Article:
Android OEMs Forced to Provide Updates
Android is great. It’s established a solid reputation when it comes to the wide and varied choices in handsets, reliable hardware, fast charging and a fantastic range of apps. Unfortunately, Android is not that great on all fronts. In fact, when it comes to security updates it’s quite a mess.
The problem with Android updates
There’s no issue with the availability of Android security updates. Even when security patches are rolled out in time, Android device manufacturers often take their time by delivering patches to their customer base. This leaves major parts of the Android ecosystem vulnerable to hackers. To combat this, it is crucial that patches are delivered regularly and on time – which is currently not happening.
What Google is doing about it
In Google’s I/O Developer Conference in May, the company revealed a plan to compel Android device manufacturers to roll out security patches on a regular basis. Later in the year, an unverified copy of Google’s new contract with OEMs was leaked. According to the contract, manufacturers will have to provide regular security updates for popular devices for at least two years. This is defined as all devices that have been launched after 31 January 2018 and have achieved over 100,000 users. The mandate specifies a minimum of four security updates during the first year but fails to specify an amount pertaining to the second year. It also stipulates that patches created for security risks may not be delayed for more than 90 days.
Change is on the horizon
According to a spokesperson from Google, 90 days is a minimum requirement when it comes to security hygiene. It was also stated that the most recently-deployed Android devices are running an update from the last 90 days. Although this ties in with the leaked contract, its authenticity has not been verified. Should it be genuine, the changes made by Google are set to make a profound impact on the state of Android security and be of serious benefit to Android users. In other news, Google has announced a plan to start charging licensing fees to Android OEMs in Europe who want to include Gmail, the Play Store, Maps, Chrome and YouTube on Android handsets.
HolistiCyber Offers Protection Against WannaCry Ransomware
In May 2017 what is believed to be the biggest ransomware campaign yet hit hundreds of companies around the globe. Identified as a variation of WannaCry ransomware, it blocks access to the victim’s computer system and files and demands a payment of as much as US$300 per computer to unblock it. Once a single computer is infected with the ransomware, it searches for other vulnerable computers in the network and infects everything in its path. Because of vulnerabilities in Microsoft products after a Windows exploit was recently hacked from the NSA, the dangerous campaign is spreading at an astounding pace. In only a few hours more than 45,000 computers in at least 74 countries were infected.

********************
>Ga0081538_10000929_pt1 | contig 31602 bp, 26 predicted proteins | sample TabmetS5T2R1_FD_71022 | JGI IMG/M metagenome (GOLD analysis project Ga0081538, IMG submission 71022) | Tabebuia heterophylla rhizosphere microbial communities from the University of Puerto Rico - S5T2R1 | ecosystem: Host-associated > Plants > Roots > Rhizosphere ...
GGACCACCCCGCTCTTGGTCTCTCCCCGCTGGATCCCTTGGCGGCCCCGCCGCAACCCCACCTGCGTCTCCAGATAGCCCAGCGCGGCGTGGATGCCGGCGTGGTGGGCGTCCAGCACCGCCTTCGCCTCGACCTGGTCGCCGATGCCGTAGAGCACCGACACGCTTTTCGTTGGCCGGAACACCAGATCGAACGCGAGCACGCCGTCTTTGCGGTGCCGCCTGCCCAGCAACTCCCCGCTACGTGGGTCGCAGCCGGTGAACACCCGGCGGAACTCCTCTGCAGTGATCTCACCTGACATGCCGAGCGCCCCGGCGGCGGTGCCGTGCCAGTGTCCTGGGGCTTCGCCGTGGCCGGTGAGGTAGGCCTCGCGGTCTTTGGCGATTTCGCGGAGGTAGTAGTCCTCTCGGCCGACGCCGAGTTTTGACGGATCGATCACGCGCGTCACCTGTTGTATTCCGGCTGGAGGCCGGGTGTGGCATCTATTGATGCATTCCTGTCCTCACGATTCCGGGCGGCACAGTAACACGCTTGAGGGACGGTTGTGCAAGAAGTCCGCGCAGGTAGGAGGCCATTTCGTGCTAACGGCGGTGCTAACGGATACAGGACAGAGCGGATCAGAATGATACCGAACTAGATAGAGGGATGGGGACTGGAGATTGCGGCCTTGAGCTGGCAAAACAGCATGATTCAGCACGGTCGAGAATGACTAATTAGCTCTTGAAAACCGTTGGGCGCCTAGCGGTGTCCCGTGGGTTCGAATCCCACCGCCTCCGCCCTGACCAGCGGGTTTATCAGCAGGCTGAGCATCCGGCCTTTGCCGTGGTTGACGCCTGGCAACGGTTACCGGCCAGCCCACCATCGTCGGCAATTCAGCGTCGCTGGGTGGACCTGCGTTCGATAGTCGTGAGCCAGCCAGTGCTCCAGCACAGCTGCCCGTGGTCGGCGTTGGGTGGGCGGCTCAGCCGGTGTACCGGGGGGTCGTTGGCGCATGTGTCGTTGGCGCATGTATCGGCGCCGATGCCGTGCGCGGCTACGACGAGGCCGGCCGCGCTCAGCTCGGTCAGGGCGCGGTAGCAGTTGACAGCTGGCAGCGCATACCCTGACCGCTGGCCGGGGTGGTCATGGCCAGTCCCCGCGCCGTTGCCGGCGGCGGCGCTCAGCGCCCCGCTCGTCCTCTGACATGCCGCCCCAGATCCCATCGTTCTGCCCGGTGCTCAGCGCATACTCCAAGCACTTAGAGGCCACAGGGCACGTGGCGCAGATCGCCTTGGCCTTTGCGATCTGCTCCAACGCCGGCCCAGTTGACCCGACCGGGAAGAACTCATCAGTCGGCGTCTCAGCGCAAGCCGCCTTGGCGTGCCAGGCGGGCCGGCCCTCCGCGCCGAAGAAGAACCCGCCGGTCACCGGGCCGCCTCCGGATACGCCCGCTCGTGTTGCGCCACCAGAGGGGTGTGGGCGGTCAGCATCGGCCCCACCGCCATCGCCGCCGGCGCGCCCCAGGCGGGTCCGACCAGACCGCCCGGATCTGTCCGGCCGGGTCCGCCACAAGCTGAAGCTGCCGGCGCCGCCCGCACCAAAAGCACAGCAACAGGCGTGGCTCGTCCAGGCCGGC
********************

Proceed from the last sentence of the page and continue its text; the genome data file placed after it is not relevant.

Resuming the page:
Cyber Attacks Could Bring the World to Its Knees
This particular attack affected 16 UK hospitals to such an extent that they had to shut down work. In Spain over 85% of the country’s main telecommunications firm Telefonica was infected. These hackers are turning out to be a powerful global threat. With cyber attacks not only increasing in frequency but also in severity, it is becoming clear that significant investments in cyber defence technologies should be made. End-to-end holistic cyber security solutions have to be implemented to ensure safety from this massive threat.
World-Class Cyber Protection
HolistiCyber delivers integrated defence options with the express aim of keeping clients safe from highly sophisticated hackers. I co-founded the company in 2016 together with brigadier general Ran Shachor and former air force officer Moshe Ishay. All employees are former military intelligence, both Israeli and American. As a company, we focus on developing cyber solutions for advanced protection against cyber attacks on a wide variety of fields including the insurance industry, credit companies and more. Our main markets are the US and Europe. With a comprehensive service portfolio, HolistiCyber is equipped to identify, prevent and neutralize all major security threats.
Security researchers made a worrisome discovery of two major vulnerabilities in chips installed in millions of networking devices and access points around the globe.